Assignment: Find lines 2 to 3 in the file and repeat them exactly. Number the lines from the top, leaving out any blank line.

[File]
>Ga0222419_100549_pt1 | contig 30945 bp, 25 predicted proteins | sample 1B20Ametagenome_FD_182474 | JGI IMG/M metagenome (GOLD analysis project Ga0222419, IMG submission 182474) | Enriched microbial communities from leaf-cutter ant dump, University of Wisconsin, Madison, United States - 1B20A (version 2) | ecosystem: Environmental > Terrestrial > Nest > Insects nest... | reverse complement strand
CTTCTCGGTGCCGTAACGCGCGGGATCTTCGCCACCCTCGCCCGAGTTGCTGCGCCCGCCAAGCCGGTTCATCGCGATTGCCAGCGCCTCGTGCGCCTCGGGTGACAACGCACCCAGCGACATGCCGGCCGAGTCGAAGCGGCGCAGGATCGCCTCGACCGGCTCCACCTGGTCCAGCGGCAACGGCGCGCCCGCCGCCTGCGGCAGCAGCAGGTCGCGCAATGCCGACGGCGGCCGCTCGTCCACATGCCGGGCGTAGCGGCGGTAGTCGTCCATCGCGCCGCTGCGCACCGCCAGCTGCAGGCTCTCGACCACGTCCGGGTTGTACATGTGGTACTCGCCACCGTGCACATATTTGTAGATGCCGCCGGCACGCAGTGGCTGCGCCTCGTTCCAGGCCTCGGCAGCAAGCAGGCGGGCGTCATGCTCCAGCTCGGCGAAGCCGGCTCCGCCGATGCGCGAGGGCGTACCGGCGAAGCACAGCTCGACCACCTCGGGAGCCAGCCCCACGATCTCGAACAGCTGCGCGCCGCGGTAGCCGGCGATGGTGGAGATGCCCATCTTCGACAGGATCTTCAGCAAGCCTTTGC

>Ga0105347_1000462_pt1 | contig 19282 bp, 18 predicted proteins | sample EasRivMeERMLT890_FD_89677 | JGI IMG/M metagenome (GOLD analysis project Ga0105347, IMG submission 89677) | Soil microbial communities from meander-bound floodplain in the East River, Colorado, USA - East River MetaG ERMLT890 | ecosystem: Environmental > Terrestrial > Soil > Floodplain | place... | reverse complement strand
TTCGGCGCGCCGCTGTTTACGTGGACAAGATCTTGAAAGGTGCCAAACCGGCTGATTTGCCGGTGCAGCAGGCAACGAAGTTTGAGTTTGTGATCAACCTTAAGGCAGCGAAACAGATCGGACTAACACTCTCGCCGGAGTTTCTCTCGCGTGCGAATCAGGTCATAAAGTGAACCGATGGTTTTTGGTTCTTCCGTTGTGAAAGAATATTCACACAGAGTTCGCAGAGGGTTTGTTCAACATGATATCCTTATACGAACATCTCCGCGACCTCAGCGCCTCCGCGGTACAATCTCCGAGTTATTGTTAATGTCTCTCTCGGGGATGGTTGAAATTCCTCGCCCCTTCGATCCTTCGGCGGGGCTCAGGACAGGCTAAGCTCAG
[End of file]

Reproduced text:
CTTCTCGGTGCCGTAACGCGCGGGATCTTCGCCACCCTCGCCCGAGTTGCTGCGCCCGCCAAGCCGGTTCATCGCGATTGCCAGCGCCTCGTGCGCCTCGGGTGACAACGCACCCAGCGACATGCCGGCCGAGTCGAAGCGGCGCAGGATCGCCTCGACCGGCTCCACCTGGTCCAGCGGCAACGGCGCGCCCGCCGCCTGCGGCAGCAGCAGGTCGCGCAATGCCGACGGCGGCCGCTCGTCCACATGCCGGGCGTAGCGGCGGTAGTCGTCCATCGCGCCGCTGCGCACCGCCAGCTGCAGGCTCTCGACCACGTCCGGGTTGTACATGTGGTACTCGCCACCGTGCACATATTTGTAGATGCCGCCGGCACGCAGTGGCTGCGCCTCGTTCCAGGCCTCGGCAGCAAGCAGGCGGGCGTCATGCTCCAGCTCGGCGAAGCCGGCTCCGCCGATGCGCGAGGGCGTACCGGCGAAGCACAGCTCGACCACCTCGGGAGCCAGCCCCACGATCTCGAACAGCTGCGCGCCGCGGTAGCCGGCGATGGTGGAGATGCCCATCTTCGACAGGATCTTCAGCAAGCCTTTGC

>Ga0105347_1000462_pt1 | contig 19282 bp, 18 predicted proteins | sample EasRivMeERMLT890_FD_89677 | JGI IMG/M metagenome (GOLD analysis project Ga0105347, IMG submission 89677) | Soil microbial communities from meander-bound floodplain in the East River, Colorado, USA - East River MetaG ERMLT890 | ecosystem: Environmental > Terrestrial > Soil > Floodplain | place... | reverse complement strand